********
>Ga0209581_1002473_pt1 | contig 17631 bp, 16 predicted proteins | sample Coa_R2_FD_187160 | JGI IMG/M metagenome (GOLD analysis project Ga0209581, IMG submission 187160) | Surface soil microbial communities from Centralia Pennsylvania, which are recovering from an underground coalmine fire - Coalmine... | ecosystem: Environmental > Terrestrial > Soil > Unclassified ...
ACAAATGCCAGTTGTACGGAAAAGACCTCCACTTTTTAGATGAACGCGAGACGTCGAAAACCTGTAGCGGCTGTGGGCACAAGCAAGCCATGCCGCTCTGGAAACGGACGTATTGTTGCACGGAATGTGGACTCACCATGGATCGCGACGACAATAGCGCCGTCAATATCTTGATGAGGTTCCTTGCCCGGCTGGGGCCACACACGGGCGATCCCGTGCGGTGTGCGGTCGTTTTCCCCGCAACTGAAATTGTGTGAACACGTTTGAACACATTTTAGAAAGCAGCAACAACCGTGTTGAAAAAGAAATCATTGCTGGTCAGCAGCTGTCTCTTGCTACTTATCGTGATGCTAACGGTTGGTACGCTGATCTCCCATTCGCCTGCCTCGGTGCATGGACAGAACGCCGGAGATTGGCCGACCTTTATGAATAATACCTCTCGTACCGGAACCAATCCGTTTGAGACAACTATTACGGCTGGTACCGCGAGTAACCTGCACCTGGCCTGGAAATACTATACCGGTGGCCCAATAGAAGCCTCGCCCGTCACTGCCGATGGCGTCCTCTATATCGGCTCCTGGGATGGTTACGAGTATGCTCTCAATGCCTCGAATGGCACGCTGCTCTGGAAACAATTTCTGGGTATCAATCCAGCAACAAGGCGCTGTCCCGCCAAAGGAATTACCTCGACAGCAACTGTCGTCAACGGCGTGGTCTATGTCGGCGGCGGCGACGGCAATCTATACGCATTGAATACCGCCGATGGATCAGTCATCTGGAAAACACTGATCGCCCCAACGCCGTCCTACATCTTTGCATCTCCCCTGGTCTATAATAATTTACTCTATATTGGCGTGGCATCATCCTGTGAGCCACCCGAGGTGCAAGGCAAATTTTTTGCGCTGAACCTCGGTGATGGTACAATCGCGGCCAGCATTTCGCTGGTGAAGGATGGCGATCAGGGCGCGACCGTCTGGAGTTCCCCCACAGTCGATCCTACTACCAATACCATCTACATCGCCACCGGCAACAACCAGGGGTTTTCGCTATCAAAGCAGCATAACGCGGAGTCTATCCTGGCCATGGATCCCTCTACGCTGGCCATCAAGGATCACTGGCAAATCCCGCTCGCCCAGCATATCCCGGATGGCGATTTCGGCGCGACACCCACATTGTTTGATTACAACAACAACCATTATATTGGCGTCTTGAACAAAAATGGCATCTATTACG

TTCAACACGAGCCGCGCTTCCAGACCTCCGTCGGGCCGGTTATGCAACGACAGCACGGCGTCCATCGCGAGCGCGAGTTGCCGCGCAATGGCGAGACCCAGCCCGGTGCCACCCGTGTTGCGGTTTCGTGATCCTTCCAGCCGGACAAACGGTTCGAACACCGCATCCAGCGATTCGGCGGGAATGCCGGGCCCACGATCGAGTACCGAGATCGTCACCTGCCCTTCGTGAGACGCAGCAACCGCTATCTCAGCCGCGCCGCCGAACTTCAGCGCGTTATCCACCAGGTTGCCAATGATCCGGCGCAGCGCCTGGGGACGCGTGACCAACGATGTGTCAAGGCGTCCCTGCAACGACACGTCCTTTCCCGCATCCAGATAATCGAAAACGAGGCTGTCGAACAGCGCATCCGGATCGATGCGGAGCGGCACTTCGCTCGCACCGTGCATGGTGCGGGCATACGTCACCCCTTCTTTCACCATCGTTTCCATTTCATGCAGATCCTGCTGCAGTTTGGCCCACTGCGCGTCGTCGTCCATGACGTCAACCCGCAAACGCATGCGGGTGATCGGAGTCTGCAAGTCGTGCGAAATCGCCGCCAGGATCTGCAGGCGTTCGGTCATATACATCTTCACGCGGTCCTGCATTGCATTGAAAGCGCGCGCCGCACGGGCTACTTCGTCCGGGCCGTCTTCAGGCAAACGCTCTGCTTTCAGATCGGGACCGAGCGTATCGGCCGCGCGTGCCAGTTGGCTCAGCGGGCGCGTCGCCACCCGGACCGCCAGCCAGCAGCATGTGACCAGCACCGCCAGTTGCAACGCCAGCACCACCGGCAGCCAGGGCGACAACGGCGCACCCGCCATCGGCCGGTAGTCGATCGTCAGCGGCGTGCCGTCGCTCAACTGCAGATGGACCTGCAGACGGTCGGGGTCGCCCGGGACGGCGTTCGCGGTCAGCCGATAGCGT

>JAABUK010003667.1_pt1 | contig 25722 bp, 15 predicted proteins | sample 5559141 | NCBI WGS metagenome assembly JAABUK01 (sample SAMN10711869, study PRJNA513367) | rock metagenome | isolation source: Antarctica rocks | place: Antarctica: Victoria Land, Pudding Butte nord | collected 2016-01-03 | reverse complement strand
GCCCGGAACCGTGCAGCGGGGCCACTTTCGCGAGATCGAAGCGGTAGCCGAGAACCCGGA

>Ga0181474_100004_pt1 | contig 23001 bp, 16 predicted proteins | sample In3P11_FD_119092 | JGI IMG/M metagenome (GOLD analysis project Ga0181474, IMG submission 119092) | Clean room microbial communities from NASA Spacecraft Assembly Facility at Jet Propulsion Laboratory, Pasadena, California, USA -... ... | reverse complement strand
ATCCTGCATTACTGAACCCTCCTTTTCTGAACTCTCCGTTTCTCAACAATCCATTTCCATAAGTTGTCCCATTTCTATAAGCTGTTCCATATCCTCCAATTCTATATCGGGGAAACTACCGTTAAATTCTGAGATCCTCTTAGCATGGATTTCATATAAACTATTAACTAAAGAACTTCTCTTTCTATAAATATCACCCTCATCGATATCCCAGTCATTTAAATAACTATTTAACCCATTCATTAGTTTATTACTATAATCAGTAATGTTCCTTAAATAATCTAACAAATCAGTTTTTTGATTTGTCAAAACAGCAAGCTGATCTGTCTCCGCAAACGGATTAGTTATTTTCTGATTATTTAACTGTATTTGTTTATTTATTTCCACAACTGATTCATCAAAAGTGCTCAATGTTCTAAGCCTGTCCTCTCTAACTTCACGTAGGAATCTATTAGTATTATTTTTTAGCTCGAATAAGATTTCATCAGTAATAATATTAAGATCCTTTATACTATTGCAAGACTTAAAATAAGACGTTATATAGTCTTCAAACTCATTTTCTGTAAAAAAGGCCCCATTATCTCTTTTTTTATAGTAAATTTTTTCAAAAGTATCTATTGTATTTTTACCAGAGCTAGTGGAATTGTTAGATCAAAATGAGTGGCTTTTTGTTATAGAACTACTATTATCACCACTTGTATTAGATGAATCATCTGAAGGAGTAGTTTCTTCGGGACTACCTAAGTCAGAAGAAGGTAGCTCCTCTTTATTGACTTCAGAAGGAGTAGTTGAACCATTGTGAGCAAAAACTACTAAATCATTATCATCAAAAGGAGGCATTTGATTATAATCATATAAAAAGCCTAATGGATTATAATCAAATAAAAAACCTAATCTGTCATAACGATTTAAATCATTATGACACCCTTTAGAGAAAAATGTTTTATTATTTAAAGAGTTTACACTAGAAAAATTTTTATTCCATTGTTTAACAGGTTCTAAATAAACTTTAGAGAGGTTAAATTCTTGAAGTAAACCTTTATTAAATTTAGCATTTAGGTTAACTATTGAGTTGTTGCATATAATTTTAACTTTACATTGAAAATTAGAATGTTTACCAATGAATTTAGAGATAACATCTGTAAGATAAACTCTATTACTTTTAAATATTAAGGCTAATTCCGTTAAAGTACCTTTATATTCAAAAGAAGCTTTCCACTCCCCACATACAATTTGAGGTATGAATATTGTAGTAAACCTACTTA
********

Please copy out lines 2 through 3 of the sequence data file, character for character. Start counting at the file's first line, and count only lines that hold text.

ACAAATGCCAGTTGTACGGAAAAGACCTCCACTTTTTAGATGAACGCGAGACGTCGAAAACCTGTAGCGGCTGTGGGCACAAGCAAGCCATGCCGCTCTGGAAACGGACGTATTGTTGCACGGAATGTGGACTCACCATGGATCGCGACGACAATAGCGCCGTCAATATCTTGATGAGGTTCCTTGCCCGGCTGGGGCCACACACGGGCGATCCCGTGCGGTGTGCGGTCGTTTTCCCCGCAACTGAAATTGTGTGAACACGTTTGAACACATTTTAGAAAGCAGCAACAACCGTGTTGAAAAAGAAATCATTGCTGGTCAGCAGCTGTCTCTTGCTACTTATCGTGATGCTAACGGTTGGTACGCTGATCTCCCATTCGCCTGCCTCGGTGCATGGACAGAACGCCGGAGATTGGCCGACCTTTATGAATAATACCTCTCGTACCGGAACCAATCCGTTTGAGACAACTATTACGGCTGGTACCGCGAGTAACCTGCACCTGGCCTGGAAATACTATACCGGTGGCCCAATAGAAGCCTCGCCCGTCACTGCCGATGGCGTCCTCTATATCGGCTCCTGGGATGGTTACGAGTATGCTCTCAATGCCTCGAATGGCACGCTGCTCTGGAAACAATTTCTGGGTATCAATCCAGCAACAAGGCGCTGTCCCGCCAAAGGAATTACCTCGACAGCAACTGTCGTCAACGGCGTGGTCTATGTCGGCGGCGGCGACGGCAATCTATACGCATTGAATACCGCCGATGGATCAGTCATCTGGAAAACACTGATCGCCCCAACGCCGTCCTACATCTTTGCATCTCCCCTGGTCTATAATAATTTACTCTATATTGGCGTGGCATCATCCTGTGAGCCACCCGAGGTGCAAGGCAAATTTTTTGCGCTGAACCTCGGTGATGGTACAATCGCGGCCAGCATTTCGCTGGTGAAGGATGGCGATCAGGGCGCGACCGTCTGGAGTTCCCCCACAGTCGATCCTACTACCAATACCATCTACATCGCCACCGGCAACAACCAGGGGTTTTCGCTATCAAAGCAGCATAACGCGGAGTCTATCCTGGCCATGGATCCCTCTACGCTGGCCATCAAGGATCACTGGCAAATCCCGCTCGCCCAGCATATCCCGGATGGCGATTTCGGCGCGACACCCACATTGTTTGATTACAACAACAACCATTATATTGGCGTCTTGAACAAAAATGGCATCTATTACG

TTCAACACGAGCCGCGCTTCCAGACCTCCGTCGGGCCGGTTATGCAACGACAGCACGGCGTCCATCGCGAGCGCGAGTTGCCGCGCAATGGCGAGACCCAGCCCGGTGCCACCCGTGTTGCGGTTTCGTGATCCTTCCAGCCGGACAAACGGTTCGAACACCGCATCCAGCGATTCGGCGGGAATGCCGGGCCCACGATCGAGTACCGAGATCGTCACCTGCCCTTCGTGAGACGCAGCAACCGCTATCTCAGCCGCGCCGCCGAACTTCAGCGCGTTATCCACCAGGTTGCCAATGATCCGGCGCAGCGCCTGGGGACGCGTGACCAACGATGTGTCAAGGCGTCCCTGCAACGACACGTCCTTTCCCGCATCCAGATAATCGAAAACGAGGCTGTCGAACAGCGCATCCGGATCGATGCGGAGCGGCACTTCGCTCGCACCGTGCATGGTGCGGGCATACGTCACCCCTTCTTTCACCATCGTTTCCATTTCATGCAGATCCTGCTGCAGTTTGGCCCACTGCGCGTCGTCGTCCATGACGTCAACCCGCAAACGCATGCGGGTGATCGGAGTCTGCAAGTCGTGCGAAATCGCCGCCAGGATCTGCAGGCGTTCGGTCATATACATCTTCACGCGGTCCTGCATTGCATTGAAAGCGCGCGCCGCACGGGCTACTTCGTCCGGGCCGTCTTCAGGCAAACGCTCTGCTTTCAGATCGGGACCGAGCGTATCGGCCGCGCGTGCCAGTTGGCTCAGCGGGCGCGTCGCCACCCGGACCGCCAGCCAGCAGCATGTGACCAGCACCGCCAGTTGCAACGCCAGCACCACCGGCAGCCAGGGCGACAACGGCGCACCCGCCATCGGCCGGTAGTCGATCGTCAGCGGCGTGCCGTCGCTCAACTGCAGATGGACCTGCAGACGGTCGGGGTCGCCCGGGACGGCGTTCGCGGTCAGCCGATAGCGT